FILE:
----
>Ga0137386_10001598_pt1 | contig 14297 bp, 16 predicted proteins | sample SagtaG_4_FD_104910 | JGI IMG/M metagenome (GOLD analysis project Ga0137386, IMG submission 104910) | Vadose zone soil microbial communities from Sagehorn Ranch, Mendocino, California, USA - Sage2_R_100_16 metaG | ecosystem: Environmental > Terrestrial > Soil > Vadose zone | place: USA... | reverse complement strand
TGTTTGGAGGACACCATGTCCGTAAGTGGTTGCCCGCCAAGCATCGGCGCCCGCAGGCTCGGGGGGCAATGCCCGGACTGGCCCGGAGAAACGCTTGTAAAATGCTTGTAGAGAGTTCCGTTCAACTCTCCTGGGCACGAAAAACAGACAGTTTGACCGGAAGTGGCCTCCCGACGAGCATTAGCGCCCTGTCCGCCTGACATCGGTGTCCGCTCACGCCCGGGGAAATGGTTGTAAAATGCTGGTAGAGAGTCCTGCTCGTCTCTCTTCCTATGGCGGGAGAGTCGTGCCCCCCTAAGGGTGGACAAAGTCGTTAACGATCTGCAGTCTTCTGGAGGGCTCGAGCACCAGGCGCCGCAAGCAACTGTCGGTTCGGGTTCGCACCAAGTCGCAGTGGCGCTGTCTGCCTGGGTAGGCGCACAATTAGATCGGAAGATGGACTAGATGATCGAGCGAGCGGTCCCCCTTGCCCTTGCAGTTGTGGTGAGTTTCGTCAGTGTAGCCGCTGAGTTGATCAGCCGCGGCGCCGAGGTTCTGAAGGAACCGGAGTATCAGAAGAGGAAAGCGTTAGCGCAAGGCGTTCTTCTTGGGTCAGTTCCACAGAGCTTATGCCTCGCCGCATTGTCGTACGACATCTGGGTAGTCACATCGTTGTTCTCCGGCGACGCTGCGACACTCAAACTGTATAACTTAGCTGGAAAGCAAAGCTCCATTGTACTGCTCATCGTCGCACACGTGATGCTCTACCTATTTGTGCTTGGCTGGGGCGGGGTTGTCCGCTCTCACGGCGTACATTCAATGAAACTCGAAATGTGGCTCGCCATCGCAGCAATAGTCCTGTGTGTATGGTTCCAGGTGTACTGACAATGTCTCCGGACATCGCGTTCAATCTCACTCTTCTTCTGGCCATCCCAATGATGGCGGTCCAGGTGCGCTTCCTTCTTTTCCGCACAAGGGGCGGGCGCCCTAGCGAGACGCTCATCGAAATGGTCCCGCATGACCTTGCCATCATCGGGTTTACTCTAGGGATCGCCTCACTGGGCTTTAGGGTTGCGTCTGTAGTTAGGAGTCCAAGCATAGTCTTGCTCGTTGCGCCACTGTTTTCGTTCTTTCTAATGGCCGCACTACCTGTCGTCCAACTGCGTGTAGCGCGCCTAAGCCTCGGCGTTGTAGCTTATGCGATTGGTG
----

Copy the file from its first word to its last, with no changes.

>Ga0137386_10001598_pt1 | contig 14297 bp, 16 predicted proteins | sample SagtaG_4_FD_104910 | JGI IMG/M metagenome (GOLD analysis project Ga0137386, IMG submission 104910) | Vadose zone soil microbial communities from Sagehorn Ranch, Mendocino, California, USA - Sage2_R_100_16 metaG | ecosystem: Environmental > Terrestrial > Soil > Vadose zone | place: USA... | reverse complement strand
TGTTTGGAGGACACCATGTCCGTAAGTGGTTGCCCGCCAAGCATCGGCGCCCGCAGGCTCGGGGGGCAATGCCCGGACTGGCCCGGAGAAACGCTTGTAAAATGCTTGTAGAGAGTTCCGTTCAACTCTCCTGGGCACGAAAAACAGACAGTTTGACCGGAAGTGGCCTCCCGACGAGCATTAGCGCCCTGTCCGCCTGACATCGGTGTCCGCTCACGCCCGGGGAAATGGTTGTAAAATGCTGGTAGAGAGTCCTGCTCGTCTCTCTTCCTATGGCGGGAGAGTCGTGCCCCCCTAAGGGTGGACAAAGTCGTTAACGATCTGCAGTCTTCTGGAGGGCTCGAGCACCAGGCGCCGCAAGCAACTGTCGGTTCGGGTTCGCACCAAGTCGCAGTGGCGCTGTCTGCCTGGGTAGGCGCACAATTAGATCGGAAGATGGACTAGATGATCGAGCGAGCGGTCCCCCTTGCCCTTGCAGTTGTGGTGAGTTTCGTCAGTGTAGCCGCTGAGTTGATCAGCCGCGGCGCCGAGGTTCTGAAGGAACCGGAGTATCAGAAGAGGAAAGCGTTAGCGCAAGGCGTTCTTCTTGGGTCAGTTCCACAGAGCTTATGCCTCGCCGCATTGTCGTACGACATCTGGGTAGTCACATCGTTGTTCTCCGGCGACGCTGCGACACTCAAACTGTATAACTTAGCTGGAAAGCAAAGCTCCATTGTACTGCTCATCGTCGCACACGTGATGCTCTACCTATTTGTGCTTGGCTGGGGCGGGGTTGTCCGCTCTCACGGCGTACATTCAATGAAACTCGAAATGTGGCTCGCCATCGCAGCAATAGTCCTGTGTGTATGGTTCCAGGTGTACTGACAATGTCTCCGGACATCGCGTTCAATCTCACTCTTCTTCTGGCCATCCCAATGATGGCGGTCCAGGTGCGCTTCCTTCTTTTCCGCACAAGGGGCGGGCGCCCTAGCGAGACGCTCATCGAAATGGTCCCGCATGACCTTGCCATCATCGGGTTTACTCTAGGGATCGCCTCACTGGGCTTTAGGGTTGCGTCTGTAGTTAGGAGTCCAAGCATAGTCTTGCTCGTTGCGCCACTGTTTTCGTTCTTTCTAATGGCCGCACTACCTGTCGTCCAACTGCGTGTAGCGCGCCTAAGCCTCGGCGTTGTAGCTTATGCGATTGGTG